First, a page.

Benefits to the community include the mini-misation of ground water pollution, the avail-ability of the facility after mine closure, as well as an improvement in the overall health and wellbeing of the community.
Finally, drawing on one of the most widely used natural resources on earth, Uranium One is investigating a bamboo project.
According to Uranium One, one-sixth of the global population live in bamboo homes and about two-billion rely on it as a source of income.
The company intends to grow bamboo on its slimes dams, thereby allowing further jobcreation.
The project structure is to include blackeconomic-empowerment participation andencourage economic development.
It estimates that about 500 jobs can be created for every 100 ha of forest created.
Other direct benefits include rural renewal, sustainable development, poverty relief, live-stock feed, energy production, infrastructuredevelopment and water purification plants.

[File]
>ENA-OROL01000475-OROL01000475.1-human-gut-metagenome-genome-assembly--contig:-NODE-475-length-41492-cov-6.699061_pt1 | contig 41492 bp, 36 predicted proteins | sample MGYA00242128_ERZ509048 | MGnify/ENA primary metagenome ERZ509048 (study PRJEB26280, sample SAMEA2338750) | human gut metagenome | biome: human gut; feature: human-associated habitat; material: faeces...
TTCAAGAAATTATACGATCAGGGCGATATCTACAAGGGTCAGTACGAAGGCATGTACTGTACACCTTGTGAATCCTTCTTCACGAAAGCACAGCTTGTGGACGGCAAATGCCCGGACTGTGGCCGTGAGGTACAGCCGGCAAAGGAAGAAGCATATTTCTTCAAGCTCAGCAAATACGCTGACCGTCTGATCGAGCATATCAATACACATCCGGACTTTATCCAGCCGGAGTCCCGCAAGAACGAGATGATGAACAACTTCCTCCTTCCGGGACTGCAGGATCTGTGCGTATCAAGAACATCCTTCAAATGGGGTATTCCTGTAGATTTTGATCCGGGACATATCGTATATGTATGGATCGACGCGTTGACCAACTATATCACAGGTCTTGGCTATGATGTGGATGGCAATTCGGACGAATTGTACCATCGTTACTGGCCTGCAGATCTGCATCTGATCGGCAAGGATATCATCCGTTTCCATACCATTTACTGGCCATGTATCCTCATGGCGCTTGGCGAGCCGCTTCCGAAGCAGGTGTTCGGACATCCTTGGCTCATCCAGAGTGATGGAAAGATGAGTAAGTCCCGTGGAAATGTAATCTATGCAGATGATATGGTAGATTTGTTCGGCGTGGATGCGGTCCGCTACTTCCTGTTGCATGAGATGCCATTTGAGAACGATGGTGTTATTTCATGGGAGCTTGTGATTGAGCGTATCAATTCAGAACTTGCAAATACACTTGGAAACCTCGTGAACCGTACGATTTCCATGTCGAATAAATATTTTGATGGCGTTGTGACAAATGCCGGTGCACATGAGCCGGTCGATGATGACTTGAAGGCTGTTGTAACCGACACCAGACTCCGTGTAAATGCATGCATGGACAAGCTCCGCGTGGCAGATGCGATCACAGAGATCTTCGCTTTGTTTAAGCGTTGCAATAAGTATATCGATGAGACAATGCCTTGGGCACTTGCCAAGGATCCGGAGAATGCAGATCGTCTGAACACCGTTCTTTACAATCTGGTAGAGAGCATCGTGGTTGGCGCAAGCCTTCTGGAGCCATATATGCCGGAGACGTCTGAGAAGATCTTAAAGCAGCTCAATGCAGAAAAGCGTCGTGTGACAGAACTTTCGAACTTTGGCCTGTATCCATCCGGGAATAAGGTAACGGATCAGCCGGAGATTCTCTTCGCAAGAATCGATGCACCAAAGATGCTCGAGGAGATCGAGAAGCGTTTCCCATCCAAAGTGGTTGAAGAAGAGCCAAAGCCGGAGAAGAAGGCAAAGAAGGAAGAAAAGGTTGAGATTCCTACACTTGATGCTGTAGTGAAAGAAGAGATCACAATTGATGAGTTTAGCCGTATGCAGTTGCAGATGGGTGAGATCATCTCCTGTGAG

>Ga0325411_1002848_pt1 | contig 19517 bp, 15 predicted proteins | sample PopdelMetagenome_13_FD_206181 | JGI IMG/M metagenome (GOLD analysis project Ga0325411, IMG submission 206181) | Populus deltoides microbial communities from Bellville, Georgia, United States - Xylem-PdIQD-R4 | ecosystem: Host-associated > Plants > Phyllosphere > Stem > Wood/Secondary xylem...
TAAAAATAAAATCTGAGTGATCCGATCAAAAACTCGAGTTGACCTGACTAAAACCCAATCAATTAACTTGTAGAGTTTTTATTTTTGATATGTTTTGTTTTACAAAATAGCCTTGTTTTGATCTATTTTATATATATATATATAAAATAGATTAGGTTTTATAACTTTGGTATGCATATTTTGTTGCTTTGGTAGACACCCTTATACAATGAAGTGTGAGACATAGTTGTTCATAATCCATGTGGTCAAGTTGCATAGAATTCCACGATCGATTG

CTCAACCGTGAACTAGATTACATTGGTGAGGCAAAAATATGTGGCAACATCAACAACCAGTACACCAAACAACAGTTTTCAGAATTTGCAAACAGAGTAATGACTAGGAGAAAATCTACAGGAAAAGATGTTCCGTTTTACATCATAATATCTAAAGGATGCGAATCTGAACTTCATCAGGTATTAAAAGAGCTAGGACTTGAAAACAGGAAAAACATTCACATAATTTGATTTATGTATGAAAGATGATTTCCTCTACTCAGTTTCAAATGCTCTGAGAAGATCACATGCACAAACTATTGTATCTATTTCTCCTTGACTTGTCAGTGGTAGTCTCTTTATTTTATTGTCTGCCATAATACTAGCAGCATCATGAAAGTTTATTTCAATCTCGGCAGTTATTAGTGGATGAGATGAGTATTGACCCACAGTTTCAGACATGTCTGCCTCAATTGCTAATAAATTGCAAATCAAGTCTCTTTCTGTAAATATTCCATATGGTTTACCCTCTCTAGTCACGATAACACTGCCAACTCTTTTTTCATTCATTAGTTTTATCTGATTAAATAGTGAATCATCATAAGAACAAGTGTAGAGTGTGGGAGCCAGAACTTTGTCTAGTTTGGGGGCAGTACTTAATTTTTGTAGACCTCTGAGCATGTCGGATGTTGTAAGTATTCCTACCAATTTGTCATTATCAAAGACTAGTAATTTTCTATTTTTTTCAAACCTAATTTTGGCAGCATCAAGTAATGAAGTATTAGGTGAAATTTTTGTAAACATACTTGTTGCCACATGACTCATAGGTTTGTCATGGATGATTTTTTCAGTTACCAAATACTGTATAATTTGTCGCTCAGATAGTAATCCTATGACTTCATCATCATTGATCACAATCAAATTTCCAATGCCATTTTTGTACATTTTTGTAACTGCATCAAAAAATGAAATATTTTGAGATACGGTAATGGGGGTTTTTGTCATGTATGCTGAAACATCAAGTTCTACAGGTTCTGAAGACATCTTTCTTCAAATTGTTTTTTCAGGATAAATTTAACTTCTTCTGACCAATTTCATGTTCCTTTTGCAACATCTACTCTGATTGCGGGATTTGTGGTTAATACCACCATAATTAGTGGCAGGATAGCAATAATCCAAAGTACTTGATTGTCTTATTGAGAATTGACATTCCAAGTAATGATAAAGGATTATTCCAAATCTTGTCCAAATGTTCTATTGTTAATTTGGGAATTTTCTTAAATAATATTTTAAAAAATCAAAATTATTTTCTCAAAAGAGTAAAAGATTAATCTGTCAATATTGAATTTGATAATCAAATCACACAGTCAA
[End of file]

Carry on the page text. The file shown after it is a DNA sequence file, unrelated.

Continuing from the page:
“The benefits we see to the community lie not only in the developments we’re pioneeringhere,” explains Jones, “but also in the fact that we’re generating wealth and keeping it in the communities.” He sees other benefits for the larger South African community, especially in the development of nuclear energy as an alternative to coal-fired stations.
The company estimates that, for phase one of its operations, the tax on revenues will be close to R3-billion, the remuneration paid to itsemployees to be R2,6-billion, and the tax benefits to the South African Revenue Service to be R780-million.